Another thing that Grandpa can no longer do with us is share family dinners. It used to be that Grandpa would come late afternoons for supper, arriving about an hour before the boys got home from school. Now, come 4:00–4:30, if he has not returned to his apartment, he starts looking for his car which he hasn’t had in years. He forgets he is no longer in Boston. He becomes increasingly restless and disoriented.
So instead of dinner, Grandpa now comes late morning, and stays for lunch. I do the day’s cooking while he is with us. Grandpa used to love to cook, and he likes to see me cook now. Cooking while we visit allows me to multitask. Multi-tasking means preserving at least some of the day for things other than Grandpa.
Our lovely, gentle dog walker Abel now joins us for lunch. Abel spends time with Grandpa while I cook, and our main Grandpa caretaker enjoys a break. For safety, Grandpa now needs constant supervision. Abel is so patient and kind as they talk. Abel never tires of discussing Grandpa’s civil engineering textbooks that we keep on our coffee table just for this purpose. After studying the textbooks’ diagrams and illustrations for a bit, Abel and Grandpa always read Grandpa’s biographical blurb at the front. This blurb highlights Grandpa’s distinguished career as academic and scholar. Each day, Abel and Grandpa read it, and Grandpa uses this as a framework to tell Abel about different aspects of his life.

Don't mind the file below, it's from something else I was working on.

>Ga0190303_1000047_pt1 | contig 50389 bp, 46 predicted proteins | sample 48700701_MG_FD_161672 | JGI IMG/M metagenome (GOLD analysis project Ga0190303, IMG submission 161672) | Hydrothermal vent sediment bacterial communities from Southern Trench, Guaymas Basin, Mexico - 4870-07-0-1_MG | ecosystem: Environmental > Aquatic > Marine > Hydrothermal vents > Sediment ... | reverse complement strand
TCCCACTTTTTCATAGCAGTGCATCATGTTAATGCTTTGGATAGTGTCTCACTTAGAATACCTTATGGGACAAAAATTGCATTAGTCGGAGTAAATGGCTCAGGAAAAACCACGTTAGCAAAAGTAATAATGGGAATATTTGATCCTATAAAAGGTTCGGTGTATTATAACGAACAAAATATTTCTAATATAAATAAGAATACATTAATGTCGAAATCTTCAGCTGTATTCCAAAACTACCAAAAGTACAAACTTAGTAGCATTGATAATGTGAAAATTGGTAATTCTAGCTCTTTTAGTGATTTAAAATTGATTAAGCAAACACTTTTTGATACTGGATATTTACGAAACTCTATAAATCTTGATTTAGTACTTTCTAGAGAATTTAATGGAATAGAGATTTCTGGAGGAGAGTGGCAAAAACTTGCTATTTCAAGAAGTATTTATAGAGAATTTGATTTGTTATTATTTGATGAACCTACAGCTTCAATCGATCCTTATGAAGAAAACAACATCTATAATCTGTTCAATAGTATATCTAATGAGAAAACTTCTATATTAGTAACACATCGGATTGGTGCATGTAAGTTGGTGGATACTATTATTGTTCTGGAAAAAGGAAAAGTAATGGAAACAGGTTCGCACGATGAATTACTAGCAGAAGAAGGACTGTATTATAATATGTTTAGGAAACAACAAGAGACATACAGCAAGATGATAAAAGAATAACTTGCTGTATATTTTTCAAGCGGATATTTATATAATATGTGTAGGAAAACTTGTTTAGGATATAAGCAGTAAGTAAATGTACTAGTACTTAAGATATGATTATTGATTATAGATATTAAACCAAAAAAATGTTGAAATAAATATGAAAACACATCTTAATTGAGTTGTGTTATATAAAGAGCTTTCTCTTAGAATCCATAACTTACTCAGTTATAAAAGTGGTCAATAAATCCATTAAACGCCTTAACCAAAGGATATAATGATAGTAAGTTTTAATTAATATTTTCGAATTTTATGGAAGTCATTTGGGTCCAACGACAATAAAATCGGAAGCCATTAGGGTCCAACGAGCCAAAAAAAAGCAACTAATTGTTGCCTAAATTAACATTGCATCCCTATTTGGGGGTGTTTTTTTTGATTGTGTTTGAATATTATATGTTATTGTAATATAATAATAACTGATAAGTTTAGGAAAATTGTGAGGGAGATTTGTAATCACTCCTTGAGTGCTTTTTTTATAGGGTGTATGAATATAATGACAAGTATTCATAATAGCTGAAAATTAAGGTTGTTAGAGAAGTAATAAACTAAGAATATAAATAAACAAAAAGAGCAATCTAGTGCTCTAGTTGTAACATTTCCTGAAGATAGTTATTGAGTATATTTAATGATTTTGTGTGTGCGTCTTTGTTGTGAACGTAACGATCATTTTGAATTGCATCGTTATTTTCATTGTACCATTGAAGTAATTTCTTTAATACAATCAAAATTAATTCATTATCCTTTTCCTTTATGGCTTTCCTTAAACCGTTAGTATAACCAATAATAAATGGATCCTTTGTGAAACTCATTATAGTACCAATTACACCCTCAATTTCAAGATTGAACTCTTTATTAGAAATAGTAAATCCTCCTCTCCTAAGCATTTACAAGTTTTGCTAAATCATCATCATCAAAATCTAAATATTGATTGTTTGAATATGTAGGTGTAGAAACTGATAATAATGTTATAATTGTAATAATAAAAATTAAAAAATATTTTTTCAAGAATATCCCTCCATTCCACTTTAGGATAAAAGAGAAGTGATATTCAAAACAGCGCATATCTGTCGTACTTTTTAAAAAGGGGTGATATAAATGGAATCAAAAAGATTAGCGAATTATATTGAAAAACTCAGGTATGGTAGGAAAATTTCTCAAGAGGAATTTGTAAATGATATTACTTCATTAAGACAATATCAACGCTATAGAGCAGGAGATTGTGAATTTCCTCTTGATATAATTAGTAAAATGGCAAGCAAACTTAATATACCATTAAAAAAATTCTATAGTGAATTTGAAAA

Most of what Grandpa says is highly repetitive, but every now and then Abel asks a different question, or the same question in a different way, and I learn another little nugget about Grandpa which I never knew. Today, for instance, he told Abel that he regretted not continuing chemical engineering instead of switching to civil as a graduate student. At a time when Grandpa is slowly being erased, to learn something new about him is a surprise and a gift.
Originally published at Landslide.